LogLogic Delivers Fine-Grained User Activity Monitoring
October 23, 2007 Alex Woodie
LogLogic delivered a new release of its user activity monitoring appliance this month that delves much deeper into the actions of individual users than previous releases. With the capability to track and correlate all user actions across all major platforms–right down to which files they accessed–LogLogic version 4.2 helps organizations not only by collecting detailed forensic evidence in criminal cases, but by serving as a virtual surveillance camera that (hopefully) deters users from stealing information in the first place.
LogLogic is a San Jose, California, company that sells log collection and reporting software pre-loaded onto inexpensive, rack-mountable X86-based appliances. More than 400 organizations have purchased LogLogic appliances, company officials say, and the company has recently enjoyed a good deal of success among retailers needing to protect (and document their protection of) credit card data as part of the Payment Card Industry (PCI) compliance initiative.
Practically any server, database, application, or network device that generates a log message is supported by LogLogic. This includes Windows, Unix, and Linux servers, which support the industry standard “syslog” format, as well as IBM System i and System z servers, which use a proprietary log format that LogLogic must first translate into the syslog format (this has been available for about two years). LogLogic has two lines of appliances, including the ST line, which provides near real-time analysis for operational security initiatives, and the LX line, which is used for long-term storage of log data and for performing historical and forensic analysis.
With LogLogic version 4.2, both the LX and ST appliance lines have received the capability to track user activities at a much more detailed level than previously offered, says Anton Chuvakin, who holds the title of chief logging evangelist at LogLogic.
“The main things that we built for this release is we now have native ways to collect information from more esoteric sources,” Chuvakin says. “For example, most Unix systems have the capability to record every single operation run by the user, in addition to the standard system log. So we always collect the syslog, and now we can collect all this other type of information.”
Obviously, tracking every move by every user can eat up the storage in a hurry–to the tune of 1GB per day, according to Chuvakin. So LogLogic had to come up with better analysis tools. “On the analysis side, we have new reports and new ways to present this information, so administrators can track a single user across multiple data sources, such as John Smith did something on the Solaris machine, then he did something on a Linux machine, and then he went to a database and extracted information. So there’s a way to have a single inquiry executed that will show you the information from all those domains.”
The big deal is not that LogLogic can track users as they move from machine to machine. “We had that capability before,” Chuvakin says. “But now we can track them all the way down to which file they read.”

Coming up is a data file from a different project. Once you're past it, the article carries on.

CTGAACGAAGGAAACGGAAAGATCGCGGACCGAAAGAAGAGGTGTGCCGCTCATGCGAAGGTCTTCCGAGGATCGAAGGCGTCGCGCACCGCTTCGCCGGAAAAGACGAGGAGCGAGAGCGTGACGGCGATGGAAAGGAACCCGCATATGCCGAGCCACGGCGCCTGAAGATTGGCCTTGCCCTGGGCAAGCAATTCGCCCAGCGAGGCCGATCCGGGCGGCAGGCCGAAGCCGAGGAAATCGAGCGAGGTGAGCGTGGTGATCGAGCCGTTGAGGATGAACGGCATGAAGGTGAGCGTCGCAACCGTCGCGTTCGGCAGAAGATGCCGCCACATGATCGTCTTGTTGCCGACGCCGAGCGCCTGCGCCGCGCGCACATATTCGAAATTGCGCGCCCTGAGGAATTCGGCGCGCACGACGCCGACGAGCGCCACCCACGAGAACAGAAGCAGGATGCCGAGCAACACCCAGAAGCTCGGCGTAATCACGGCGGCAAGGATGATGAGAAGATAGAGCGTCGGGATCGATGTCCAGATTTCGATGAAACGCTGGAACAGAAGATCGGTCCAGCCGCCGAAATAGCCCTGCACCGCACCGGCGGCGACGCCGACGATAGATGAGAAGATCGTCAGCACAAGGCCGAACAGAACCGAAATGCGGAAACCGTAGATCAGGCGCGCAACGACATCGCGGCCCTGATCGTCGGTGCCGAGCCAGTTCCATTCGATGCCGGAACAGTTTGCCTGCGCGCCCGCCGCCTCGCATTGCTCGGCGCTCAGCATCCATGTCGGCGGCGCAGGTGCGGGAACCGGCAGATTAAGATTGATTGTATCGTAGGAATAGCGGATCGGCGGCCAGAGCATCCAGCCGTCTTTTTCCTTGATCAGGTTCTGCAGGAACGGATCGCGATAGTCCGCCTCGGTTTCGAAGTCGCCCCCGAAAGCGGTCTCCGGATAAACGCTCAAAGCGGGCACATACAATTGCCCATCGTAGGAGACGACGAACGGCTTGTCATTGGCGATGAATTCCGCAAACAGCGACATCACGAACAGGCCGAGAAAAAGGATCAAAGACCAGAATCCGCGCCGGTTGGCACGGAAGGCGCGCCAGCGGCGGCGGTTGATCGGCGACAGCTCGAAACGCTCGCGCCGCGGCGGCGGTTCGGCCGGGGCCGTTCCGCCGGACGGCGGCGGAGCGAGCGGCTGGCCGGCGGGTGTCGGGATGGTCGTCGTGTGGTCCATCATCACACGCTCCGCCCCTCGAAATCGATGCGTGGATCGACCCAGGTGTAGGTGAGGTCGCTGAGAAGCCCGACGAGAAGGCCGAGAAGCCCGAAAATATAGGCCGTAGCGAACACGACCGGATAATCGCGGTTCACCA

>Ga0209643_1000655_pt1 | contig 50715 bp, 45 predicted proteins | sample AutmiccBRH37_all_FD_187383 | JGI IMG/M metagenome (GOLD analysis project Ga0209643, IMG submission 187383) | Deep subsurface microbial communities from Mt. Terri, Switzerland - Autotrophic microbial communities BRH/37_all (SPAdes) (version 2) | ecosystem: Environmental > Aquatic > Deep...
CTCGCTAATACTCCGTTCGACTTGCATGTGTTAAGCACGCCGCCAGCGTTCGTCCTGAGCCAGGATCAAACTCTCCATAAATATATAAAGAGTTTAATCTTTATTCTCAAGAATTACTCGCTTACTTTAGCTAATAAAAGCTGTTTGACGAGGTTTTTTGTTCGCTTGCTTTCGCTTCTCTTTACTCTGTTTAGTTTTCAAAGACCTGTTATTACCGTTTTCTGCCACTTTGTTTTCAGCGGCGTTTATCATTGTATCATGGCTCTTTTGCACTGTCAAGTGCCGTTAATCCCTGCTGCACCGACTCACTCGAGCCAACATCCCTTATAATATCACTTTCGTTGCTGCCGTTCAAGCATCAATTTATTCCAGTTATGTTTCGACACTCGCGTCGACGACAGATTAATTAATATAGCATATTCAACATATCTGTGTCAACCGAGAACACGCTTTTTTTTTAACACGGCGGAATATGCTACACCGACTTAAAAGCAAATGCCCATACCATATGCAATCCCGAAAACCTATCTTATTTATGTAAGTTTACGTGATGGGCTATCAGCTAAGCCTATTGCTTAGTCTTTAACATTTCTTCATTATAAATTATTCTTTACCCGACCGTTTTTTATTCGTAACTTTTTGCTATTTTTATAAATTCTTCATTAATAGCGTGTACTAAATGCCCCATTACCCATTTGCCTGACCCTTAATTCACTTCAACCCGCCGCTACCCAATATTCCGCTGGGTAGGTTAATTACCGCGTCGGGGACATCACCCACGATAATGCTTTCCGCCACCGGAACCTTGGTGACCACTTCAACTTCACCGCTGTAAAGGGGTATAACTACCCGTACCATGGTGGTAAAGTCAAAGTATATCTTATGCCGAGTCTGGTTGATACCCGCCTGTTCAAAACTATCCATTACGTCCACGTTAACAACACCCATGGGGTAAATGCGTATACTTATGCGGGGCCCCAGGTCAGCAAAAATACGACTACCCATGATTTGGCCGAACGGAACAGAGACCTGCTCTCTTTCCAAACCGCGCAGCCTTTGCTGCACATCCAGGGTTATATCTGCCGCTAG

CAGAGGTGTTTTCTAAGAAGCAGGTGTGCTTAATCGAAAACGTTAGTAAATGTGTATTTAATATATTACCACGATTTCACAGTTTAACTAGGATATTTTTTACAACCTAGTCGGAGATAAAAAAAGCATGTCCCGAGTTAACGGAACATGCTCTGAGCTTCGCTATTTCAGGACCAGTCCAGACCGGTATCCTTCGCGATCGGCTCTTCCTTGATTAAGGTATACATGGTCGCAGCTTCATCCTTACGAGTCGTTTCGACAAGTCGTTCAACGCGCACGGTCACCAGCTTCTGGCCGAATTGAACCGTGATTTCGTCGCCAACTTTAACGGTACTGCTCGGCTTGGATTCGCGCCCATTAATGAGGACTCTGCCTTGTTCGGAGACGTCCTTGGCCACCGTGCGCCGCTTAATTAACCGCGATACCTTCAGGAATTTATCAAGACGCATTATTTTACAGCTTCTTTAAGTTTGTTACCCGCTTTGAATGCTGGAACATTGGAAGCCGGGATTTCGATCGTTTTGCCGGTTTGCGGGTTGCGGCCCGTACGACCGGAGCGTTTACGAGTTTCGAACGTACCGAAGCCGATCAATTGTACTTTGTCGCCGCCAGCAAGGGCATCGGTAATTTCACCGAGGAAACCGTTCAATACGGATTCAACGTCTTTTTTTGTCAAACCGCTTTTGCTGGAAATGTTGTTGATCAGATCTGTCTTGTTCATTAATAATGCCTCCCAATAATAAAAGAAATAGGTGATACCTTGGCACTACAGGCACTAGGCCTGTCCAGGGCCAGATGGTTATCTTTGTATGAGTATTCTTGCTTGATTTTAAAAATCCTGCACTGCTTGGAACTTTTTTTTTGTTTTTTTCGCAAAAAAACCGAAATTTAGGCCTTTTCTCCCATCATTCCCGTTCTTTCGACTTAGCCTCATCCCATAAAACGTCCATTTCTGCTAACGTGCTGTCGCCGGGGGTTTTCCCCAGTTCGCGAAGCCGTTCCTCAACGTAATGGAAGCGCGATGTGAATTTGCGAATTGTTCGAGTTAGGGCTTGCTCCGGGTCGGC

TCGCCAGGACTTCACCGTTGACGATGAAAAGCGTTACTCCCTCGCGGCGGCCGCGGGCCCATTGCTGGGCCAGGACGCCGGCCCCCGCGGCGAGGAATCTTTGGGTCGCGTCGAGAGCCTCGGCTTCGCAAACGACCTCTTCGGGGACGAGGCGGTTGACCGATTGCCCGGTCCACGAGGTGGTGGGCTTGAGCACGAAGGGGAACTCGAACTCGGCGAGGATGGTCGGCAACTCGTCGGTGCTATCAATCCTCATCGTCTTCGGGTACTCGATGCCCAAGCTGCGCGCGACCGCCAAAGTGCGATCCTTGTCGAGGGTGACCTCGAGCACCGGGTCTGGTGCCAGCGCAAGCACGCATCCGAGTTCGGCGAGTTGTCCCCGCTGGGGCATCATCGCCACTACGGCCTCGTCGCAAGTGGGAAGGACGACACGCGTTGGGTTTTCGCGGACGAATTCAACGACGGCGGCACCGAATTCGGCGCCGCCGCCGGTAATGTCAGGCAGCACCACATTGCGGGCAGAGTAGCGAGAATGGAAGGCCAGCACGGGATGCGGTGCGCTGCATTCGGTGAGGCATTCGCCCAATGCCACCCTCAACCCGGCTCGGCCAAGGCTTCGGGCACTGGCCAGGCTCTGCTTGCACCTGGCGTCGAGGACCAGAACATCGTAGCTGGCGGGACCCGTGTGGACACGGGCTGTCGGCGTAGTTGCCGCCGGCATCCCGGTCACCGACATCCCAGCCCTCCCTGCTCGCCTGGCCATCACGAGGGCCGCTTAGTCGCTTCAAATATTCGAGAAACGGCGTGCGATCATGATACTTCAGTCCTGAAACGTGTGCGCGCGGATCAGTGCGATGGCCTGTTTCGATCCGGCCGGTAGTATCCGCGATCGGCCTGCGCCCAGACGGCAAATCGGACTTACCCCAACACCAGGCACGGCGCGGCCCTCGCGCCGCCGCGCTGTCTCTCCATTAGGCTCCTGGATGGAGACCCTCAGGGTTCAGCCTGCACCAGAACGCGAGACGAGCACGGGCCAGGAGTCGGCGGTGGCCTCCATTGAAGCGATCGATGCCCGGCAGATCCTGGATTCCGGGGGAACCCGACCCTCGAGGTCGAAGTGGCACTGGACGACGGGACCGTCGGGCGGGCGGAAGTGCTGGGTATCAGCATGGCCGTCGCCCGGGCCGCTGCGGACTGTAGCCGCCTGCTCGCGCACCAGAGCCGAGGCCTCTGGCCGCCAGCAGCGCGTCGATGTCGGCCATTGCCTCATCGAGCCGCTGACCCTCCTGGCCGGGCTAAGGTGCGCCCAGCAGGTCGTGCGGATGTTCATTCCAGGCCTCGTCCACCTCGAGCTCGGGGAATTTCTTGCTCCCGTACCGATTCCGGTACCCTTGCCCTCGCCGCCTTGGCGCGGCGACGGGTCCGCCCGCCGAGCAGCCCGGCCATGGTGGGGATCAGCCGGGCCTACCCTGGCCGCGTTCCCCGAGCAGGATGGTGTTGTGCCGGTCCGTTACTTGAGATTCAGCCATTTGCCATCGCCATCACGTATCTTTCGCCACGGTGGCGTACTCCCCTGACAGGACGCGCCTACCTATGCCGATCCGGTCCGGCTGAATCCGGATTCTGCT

The new capability will prove useful in three ways, including for security and forensics, for complying with rules such as PCI, and for general operational needs, Chuvakin says.
On the security side, LogLogic 4.2 can play a powerful role in helping administrators to track down potential security breaches. The product won’t automatically alert administrators when anybody has done something wrong–no product is that powerful. But armed with the first piece of information, such as the observation that an IP address is exhibiting odd behavior, then administrators can use LogLogic to connect certain activities to users, and then look closer into those users’ specific actions. “You need that first piece of evidence,” Chuvakin says.
As a compliance tool, LogLogic’s capability to track activity back to individuals–or at least their user ID–makes it a powerful tool for PCI compliance. Chuvakin is a big supporter of PCI because it offers very specific requirements that organizations must tie events back to people’s identities. “If somebody’s stealing credit card numbers, it’s a person, it’s not a computer,” he says.
The user tracking capabilities in LogLogic 4.2 will also help boost IT shops general operational fitness, according to Chuvakin. Because most downtime is caused by human error–by administrators making configuration mistakes or users abusing applications, not by hackers, evil internal users, or the weather–tracking down exactly which actions led to computer crashes or other problems can help IT shops deal with the aftermath of the event, and possibly prevent it from happening again, he says.
Protecting intellectual property and data about customers and employees is the fiduciary responsibility of executives, says Dominique Levin, interim CEO at LogLogic. “Delivering the means to monitor this activity goes a long way to protect information–both as a deterrent to users who know they are being watched, to safeguarding against the unknown predator of information theft,” she says. “With log data serving as the digital equivalent of a surveillance camera, log management and intelligence with fine grain monitoring capabilities serves as both deterrent and immutable legal evidence that can be used to prosecute violations as powerful evidence to safeguard corporate reputation.”
LogLogic version 4.2 is available now. Pricing starts in the $10,000 to $20,000 range for smaller appliances, and ranges up to more than $70,000 for the largest boxes. For more information, visit www.loglogic.com.